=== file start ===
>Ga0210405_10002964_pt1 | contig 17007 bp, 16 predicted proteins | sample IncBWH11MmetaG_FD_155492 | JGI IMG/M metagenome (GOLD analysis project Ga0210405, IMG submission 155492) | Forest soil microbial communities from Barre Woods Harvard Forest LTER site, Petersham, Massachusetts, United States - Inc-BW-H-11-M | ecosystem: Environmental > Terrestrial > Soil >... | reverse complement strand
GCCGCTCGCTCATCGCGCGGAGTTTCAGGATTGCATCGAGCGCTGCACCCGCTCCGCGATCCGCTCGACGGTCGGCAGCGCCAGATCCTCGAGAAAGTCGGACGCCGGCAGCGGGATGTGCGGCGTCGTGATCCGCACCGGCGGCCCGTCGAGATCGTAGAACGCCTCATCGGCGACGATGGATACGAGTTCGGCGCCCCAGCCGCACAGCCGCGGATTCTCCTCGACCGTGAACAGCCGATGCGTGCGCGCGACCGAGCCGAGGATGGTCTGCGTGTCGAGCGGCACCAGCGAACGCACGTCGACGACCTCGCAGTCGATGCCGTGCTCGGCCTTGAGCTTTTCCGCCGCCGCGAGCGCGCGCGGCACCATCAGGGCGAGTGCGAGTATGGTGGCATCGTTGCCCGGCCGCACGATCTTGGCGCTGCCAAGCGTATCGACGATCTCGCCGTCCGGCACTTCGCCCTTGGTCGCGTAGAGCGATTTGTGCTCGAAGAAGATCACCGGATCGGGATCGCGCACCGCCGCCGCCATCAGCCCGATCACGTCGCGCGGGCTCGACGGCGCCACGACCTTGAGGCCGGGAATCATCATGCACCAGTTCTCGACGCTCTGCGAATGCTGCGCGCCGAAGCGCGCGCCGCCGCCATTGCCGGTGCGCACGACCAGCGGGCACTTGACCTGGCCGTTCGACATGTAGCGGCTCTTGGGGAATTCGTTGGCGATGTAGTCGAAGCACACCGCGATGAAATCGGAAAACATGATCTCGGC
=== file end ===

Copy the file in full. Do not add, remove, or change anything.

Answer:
>Ga0210405_10002964_pt1 | contig 17007 bp, 16 predicted proteins | sample IncBWH11MmetaG_FD_155492 | JGI IMG/M metagenome (GOLD analysis project Ga0210405, IMG submission 155492) | Forest soil microbial communities from Barre Woods Harvard Forest LTER site, Petersham, Massachusetts, United States - Inc-BW-H-11-M | ecosystem: Environmental > Terrestrial > Soil >... | reverse complement strand
GCCGCTCGCTCATCGCGCGGAGTTTCAGGATTGCATCGAGCGCTGCACCCGCTCCGCGATCCGCTCGACGGTCGGCAGCGCCAGATCCTCGAGAAAGTCGGACGCCGGCAGCGGGATGTGCGGCGTCGTGATCCGCACCGGCGGCCCGTCGAGATCGTAGAACGCCTCATCGGCGACGATGGATACGAGTTCGGCGCCCCAGCCGCACAGCCGCGGATTCTCCTCGACCGTGAACAGCCGATGCGTGCGCGCGACCGAGCCGAGGATGGTCTGCGTGTCGAGCGGCACCAGCGAACGCACGTCGACGACCTCGCAGTCGATGCCGTGCTCGGCCTTGAGCTTTTCCGCCGCCGCGAGCGCGCGCGGCACCATCAGGGCGAGTGCGAGTATGGTGGCATCGTTGCCCGGCCGCACGATCTTGGCGCTGCCAAGCGTATCGACGATCTCGCCGTCCGGCACTTCGCCCTTGGTCGCGTAGAGCGATTTGTGCTCGAAGAAGATCACCGGATCGGGATCGCGCACCGCCGCCGCCATCAGCCCGATCACGTCGCGCGGGCTCGACGGCGCCACGACCTTGAGGCCGGGAATCATCATGCACCAGTTCTCGACGCTCTGCGAATGCTGCGCGCCGAAGCGCGCGCCGCCGCCATTGCCGGTGCGCACGACCAGCGGGCACTTGACCTGGCCGTTCGACATGTAGCGGCTCTTGGGGAATTCGTTGGCGATGTAGTCGAAGCACACCGCGATGAAATCGGAAAACATGATCTCGGC